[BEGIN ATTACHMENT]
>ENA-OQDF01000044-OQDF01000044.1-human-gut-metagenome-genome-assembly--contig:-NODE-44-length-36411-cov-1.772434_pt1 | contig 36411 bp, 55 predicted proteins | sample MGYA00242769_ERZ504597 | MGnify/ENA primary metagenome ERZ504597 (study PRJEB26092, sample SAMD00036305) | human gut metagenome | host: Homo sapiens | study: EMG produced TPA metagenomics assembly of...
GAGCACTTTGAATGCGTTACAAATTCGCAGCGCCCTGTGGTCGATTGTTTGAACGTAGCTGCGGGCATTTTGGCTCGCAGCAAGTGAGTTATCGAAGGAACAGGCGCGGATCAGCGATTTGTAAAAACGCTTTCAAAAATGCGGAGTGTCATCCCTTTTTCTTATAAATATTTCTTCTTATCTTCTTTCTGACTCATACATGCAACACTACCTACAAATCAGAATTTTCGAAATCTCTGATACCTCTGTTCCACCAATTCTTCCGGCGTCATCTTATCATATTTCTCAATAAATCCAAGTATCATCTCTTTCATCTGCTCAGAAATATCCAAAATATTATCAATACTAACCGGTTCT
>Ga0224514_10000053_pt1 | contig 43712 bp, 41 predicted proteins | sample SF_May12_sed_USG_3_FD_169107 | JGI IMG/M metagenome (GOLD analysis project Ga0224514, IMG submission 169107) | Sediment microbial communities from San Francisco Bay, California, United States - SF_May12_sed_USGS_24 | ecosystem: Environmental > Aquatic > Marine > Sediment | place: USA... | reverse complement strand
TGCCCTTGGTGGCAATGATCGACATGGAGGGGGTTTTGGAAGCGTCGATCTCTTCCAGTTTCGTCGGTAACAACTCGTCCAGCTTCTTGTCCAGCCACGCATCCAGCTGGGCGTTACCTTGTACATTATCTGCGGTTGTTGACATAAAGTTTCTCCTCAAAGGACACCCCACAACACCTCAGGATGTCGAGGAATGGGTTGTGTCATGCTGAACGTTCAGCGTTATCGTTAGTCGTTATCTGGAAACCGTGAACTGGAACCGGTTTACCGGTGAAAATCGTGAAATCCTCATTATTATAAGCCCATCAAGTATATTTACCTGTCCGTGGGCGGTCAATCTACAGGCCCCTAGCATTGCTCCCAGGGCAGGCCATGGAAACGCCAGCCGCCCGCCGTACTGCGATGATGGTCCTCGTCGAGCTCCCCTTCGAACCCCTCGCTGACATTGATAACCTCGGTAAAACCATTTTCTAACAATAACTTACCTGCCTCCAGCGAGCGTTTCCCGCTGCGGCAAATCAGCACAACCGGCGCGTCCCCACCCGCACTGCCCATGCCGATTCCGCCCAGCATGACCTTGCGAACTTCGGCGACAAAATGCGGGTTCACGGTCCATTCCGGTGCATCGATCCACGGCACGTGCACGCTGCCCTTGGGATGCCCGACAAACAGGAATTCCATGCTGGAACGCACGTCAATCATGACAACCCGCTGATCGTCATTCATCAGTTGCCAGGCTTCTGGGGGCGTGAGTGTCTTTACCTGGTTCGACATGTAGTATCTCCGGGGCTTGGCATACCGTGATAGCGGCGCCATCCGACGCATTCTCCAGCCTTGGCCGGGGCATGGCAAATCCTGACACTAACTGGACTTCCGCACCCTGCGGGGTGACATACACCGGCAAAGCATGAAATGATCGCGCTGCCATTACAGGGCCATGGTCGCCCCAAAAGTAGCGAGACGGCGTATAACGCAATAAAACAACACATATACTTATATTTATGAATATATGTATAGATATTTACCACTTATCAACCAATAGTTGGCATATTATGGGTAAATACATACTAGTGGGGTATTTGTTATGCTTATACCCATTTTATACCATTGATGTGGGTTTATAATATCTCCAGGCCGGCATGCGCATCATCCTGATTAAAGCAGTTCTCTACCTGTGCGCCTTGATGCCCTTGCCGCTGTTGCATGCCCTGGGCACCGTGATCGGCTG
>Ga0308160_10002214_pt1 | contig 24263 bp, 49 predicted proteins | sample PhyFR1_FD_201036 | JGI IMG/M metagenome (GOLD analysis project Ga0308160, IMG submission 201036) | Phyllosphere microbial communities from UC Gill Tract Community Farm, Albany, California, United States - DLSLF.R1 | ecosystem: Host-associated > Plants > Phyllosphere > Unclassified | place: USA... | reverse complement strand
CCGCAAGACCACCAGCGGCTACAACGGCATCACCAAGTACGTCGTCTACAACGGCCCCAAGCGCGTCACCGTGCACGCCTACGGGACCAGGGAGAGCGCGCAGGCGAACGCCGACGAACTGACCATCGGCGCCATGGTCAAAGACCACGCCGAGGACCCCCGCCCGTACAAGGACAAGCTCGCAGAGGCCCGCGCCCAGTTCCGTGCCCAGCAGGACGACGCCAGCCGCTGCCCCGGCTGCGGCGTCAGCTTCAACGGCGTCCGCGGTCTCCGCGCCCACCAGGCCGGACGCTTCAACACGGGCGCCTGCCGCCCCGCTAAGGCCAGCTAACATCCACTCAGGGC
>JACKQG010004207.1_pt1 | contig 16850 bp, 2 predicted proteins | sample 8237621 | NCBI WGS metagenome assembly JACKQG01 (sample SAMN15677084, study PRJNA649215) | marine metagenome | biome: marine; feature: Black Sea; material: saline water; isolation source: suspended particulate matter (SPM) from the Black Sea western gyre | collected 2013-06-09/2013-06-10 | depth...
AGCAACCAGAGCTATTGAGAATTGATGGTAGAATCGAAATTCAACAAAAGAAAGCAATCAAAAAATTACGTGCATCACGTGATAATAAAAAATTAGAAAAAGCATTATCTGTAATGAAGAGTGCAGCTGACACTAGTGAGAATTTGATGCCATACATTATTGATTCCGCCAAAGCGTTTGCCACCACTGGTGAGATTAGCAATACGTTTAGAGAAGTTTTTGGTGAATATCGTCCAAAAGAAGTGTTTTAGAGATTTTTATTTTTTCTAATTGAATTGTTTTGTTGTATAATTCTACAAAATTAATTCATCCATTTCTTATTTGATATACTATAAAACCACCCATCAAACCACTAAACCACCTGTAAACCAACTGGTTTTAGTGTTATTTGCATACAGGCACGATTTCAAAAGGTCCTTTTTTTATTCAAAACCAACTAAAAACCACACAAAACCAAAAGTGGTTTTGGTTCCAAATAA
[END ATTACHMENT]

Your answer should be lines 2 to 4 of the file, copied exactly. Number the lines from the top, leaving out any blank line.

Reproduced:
GAGCACTTTGAATGCGTTACAAATTCGCAGCGCCCTGTGGTCGATTGTTTGAACGTAGCTGCGGGCATTTTGGCTCGCAGCAAGTGAGTTATCGAAGGAACAGGCGCGGATCAGCGATTTGTAAAAACGCTTTCAAAAATGCGGAGTGTCATCCCTTTTTCTTATAAATATTTCTTCTTATCTTCTTTCTGACTCATACATGCAACACTACCTACAAATCAGAATTTTCGAAATCTCTGATACCTCTGTTCCACCAATTCTTCCGGCGTCATCTTATCATATTTCTCAATAAATCCAAGTATCATCTCTTTCATCTGCTCAGAAATATCCAAAATATTATCAATACTAACCGGTTCT
>Ga0224514_10000053_pt1 | contig 43712 bp, 41 predicted proteins | sample SF_May12_sed_USG_3_FD_169107 | JGI IMG/M metagenome (GOLD analysis project Ga0224514, IMG submission 169107) | Sediment microbial communities from San Francisco Bay, California, United States - SF_May12_sed_USGS_24 | ecosystem: Environmental > Aquatic > Marine > Sediment | place: USA... | reverse complement strand
TGCCCTTGGTGGCAATGATCGACATGGAGGGGGTTTTGGAAGCGTCGATCTCTTCCAGTTTCGTCGGTAACAACTCGTCCAGCTTCTTGTCCAGCCACGCATCCAGCTGGGCGTTACCTTGTACATTATCTGCGGTTGTTGACATAAAGTTTCTCCTCAAAGGACACCCCACAACACCTCAGGATGTCGAGGAATGGGTTGTGTCATGCTGAACGTTCAGCGTTATCGTTAGTCGTTATCTGGAAACCGTGAACTGGAACCGGTTTACCGGTGAAAATCGTGAAATCCTCATTATTATAAGCCCATCAAGTATATTTACCTGTCCGTGGGCGGTCAATCTACAGGCCCCTAGCATTGCTCCCAGGGCAGGCCATGGAAACGCCAGCCGCCCGCCGTACTGCGATGATGGTCCTCGTCGAGCTCCCCTTCGAACCCCTCGCTGACATTGATAACCTCGGTAAAACCATTTTCTAACAATAACTTACCTGCCTCCAGCGAGCGTTTCCCGCTGCGGCAAATCAGCACAACCGGCGCGTCCCCACCCGCACTGCCCATGCCGATTCCGCCCAGCATGACCTTGCGAACTTCGGCGACAAAATGCGGGTTCACGGTCCATTCCGGTGCATCGATCCACGGCACGTGCACGCTGCCCTTGGGATGCCCGACAAACAGGAATTCCATGCTGGAACGCACGTCAATCATGACAACCCGCTGATCGTCATTCATCAGTTGCCAGGCTTCTGGGGGCGTGAGTGTCTTTACCTGGTTCGACATGTAGTATCTCCGGGGCTTGGCATACCGTGATAGCGGCGCCATCCGACGCATTCTCCAGCCTTGGCCGGGGCATGGCAAATCCTGACACTAACTGGACTTCCGCACCCTGCGGGGTGACATACACCGGCAAAGCATGAAATGATCGCGCTGCCATTACAGGGCCATGGTCGCCCCAAAAGTAGCGAGACGGCGTATAACGCAATAAAACAACACATATACTTATATTTATGAATATATGTATAGATATTTACCACTTATCAACCAATAGTTGGCATATTATGGGTAAATACATACTAGTGGGGTATTTGTTATGCTTATACCCATTTTATACCATTGATGTGGGTTTATAATATCTCCAGGCCGGCATGCGCATCATCCTGATTAAAGCAGTTCTCTACCTGTGCGCCTTGATGCCCTTGCCGCTGTTGCATGCCCTGGGCACCGTGATCGGCTG